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Johnston County Inspection Hours Mon - Fri 8:00 am - 5:00 pm  Mon - Fri 8:00 am - 5:00 pm  
Johnston County Inspection Phone 919-989-5060 919-989-5060

Johnston County Inspection Address 309 E. Market Street - Smithfield NC 27577 309 E. Market Street - Smithfield NC 27577  309 E. Market Street
Smithfield NC 27577 

Johnston County Inspection Email Inspections@johnstonnc.com Inspections@johnstonnc.com

Cold Weather Concrete

Concrete can successfully placed, finished, and cured in cold weather or during the winter, but it requires an understanding of the impact of cold weather on the process of creating long-lasting concrete.

** Low temperatures slow down curing time which results in lower compressive strength early in the curing process.

** The colder it gets the longer it takes to cure.

By definition (ACI 306), cold weather conditions exist when "…for more than 3 consecutive days, the average daily temperature is less than 40 degrees Fahrenheit AND the air temperature is not greater than 50 degrees Fahrenheit for more than one-half of any 24 hr. period." So, if the air temperature is below or expected to go below 40 degrees Fahrenheit, then “cold weather” techniques shall be employed. In this case, it is our policy that the contractor provides us with a “Plan of Action” based on ACI 306.

The procedure outlined here may be used as the basis for the acceptance or rejection of any concrete footing/foundation respective to concrete placement during cold weather conditions. It is the intent of this procedure to closely follow ACI 306, Standard Specification for Cold Weather Concreting.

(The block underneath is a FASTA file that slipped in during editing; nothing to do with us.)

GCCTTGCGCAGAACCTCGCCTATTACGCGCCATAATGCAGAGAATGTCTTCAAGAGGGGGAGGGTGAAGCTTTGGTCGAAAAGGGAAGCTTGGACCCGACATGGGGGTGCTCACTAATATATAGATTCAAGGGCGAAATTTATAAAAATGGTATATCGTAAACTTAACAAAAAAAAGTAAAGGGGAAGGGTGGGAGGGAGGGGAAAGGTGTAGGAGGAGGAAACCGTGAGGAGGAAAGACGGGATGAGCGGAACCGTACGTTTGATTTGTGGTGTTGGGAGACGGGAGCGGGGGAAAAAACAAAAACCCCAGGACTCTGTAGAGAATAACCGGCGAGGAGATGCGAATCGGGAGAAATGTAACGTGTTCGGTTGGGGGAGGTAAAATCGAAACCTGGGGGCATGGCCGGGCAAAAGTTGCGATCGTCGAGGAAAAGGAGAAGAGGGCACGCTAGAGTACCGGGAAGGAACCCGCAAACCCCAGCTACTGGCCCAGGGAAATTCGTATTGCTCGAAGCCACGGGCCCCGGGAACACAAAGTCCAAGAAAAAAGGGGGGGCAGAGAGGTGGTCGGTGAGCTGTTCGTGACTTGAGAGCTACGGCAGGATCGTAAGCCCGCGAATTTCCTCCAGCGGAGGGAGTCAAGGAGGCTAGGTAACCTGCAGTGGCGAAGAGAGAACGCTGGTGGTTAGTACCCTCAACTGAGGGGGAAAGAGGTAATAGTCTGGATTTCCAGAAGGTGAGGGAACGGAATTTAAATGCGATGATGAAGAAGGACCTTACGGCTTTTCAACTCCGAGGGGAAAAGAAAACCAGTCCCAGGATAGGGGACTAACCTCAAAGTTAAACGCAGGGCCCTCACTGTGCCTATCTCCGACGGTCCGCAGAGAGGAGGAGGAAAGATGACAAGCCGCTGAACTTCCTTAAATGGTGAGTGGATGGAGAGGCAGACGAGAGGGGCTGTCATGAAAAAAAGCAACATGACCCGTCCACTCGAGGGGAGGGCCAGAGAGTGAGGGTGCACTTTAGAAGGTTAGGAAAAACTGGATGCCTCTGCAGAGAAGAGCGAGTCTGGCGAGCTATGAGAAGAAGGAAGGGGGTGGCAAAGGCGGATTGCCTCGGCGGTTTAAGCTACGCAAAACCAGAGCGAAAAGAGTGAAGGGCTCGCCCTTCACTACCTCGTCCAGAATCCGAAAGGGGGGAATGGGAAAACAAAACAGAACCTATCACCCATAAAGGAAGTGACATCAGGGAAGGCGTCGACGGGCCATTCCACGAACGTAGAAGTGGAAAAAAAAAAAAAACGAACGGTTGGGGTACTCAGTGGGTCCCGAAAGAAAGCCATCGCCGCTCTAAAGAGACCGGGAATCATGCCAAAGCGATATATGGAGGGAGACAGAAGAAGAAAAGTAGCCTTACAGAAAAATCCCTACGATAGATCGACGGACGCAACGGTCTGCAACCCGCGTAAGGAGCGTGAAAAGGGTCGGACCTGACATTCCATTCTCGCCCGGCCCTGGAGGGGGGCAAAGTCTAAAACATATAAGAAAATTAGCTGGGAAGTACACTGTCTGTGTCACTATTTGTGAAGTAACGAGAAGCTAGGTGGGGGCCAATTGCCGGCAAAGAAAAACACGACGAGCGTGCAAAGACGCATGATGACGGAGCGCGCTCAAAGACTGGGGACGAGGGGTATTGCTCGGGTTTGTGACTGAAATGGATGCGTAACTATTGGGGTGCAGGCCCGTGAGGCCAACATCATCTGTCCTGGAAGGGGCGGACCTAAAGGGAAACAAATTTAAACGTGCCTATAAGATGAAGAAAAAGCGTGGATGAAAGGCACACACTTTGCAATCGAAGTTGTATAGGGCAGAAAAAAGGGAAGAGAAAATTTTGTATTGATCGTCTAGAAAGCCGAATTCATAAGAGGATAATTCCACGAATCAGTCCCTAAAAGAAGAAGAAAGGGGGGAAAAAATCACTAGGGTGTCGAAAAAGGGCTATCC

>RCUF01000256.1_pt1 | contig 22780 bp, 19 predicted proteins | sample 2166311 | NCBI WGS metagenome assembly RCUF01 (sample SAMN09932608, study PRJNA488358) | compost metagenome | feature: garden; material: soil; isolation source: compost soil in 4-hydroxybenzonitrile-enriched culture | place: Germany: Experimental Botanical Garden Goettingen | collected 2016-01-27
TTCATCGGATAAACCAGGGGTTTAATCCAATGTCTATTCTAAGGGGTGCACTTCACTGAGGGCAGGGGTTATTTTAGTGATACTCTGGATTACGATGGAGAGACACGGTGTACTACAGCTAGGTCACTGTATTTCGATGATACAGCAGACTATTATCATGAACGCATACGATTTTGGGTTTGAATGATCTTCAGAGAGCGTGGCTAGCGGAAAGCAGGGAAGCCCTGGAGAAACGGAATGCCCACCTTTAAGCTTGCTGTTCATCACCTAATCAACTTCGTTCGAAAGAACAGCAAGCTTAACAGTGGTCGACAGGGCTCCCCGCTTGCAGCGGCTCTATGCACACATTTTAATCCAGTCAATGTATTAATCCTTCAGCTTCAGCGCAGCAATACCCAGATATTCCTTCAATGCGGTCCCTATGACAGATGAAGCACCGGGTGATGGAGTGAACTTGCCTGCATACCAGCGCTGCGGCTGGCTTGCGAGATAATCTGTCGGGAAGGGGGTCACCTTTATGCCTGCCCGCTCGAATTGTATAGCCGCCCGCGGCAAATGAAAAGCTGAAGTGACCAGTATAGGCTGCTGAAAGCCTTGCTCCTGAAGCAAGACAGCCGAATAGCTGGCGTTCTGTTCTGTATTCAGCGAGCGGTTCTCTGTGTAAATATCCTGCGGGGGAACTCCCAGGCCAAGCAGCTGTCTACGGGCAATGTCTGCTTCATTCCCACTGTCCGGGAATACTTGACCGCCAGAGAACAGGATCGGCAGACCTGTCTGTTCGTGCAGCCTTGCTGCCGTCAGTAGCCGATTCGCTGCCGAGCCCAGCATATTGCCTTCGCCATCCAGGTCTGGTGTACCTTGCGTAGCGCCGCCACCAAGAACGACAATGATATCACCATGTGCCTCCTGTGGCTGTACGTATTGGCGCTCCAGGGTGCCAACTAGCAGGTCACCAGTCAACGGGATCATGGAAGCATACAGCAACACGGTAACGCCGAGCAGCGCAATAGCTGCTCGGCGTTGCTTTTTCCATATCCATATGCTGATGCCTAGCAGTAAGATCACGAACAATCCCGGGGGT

Code Requirements IRC

The building code requires that the minimum compressive strength of concrete for footings be 2500 psi, for foundation walls, 3000 psi. The code also specifies that the concrete be air entrained. The total air content (percent by volume of concrete) shall not be less than 5% or greater than 7%.

Effects of early freezing in a concrete pour

The ultimate strength of concrete can be reduced by up to 50 percent of its potential 28 day strength if it freezes soon after placement, usually before 24 hours and before reaching strength of 500 psi.

** Avoid adding water to concrete on the job to create “better flow”. The use of more water increases the likelihood of freezing. For each gallon of water added to the mixture on site, at least 200psi of strength is lost.

Inspection Practices

  1. The enforcement of cold weather concrete protection requirements will occur when the ambient air temperature is at or below 40 degrees Fahrenheit, or a temperature is forecasted within 48 hours of below 40 degrees Fahrenheit. Footings, walls, structural slabs, sidewalks and driveway approaches shall be protected.
  2. Inspectors will verify the sub-grade is not frozen prior to concrete placement and that adequate protection components are on site at the time of inspection. They will also be checking the maintenance of the protection for two days following the inspections.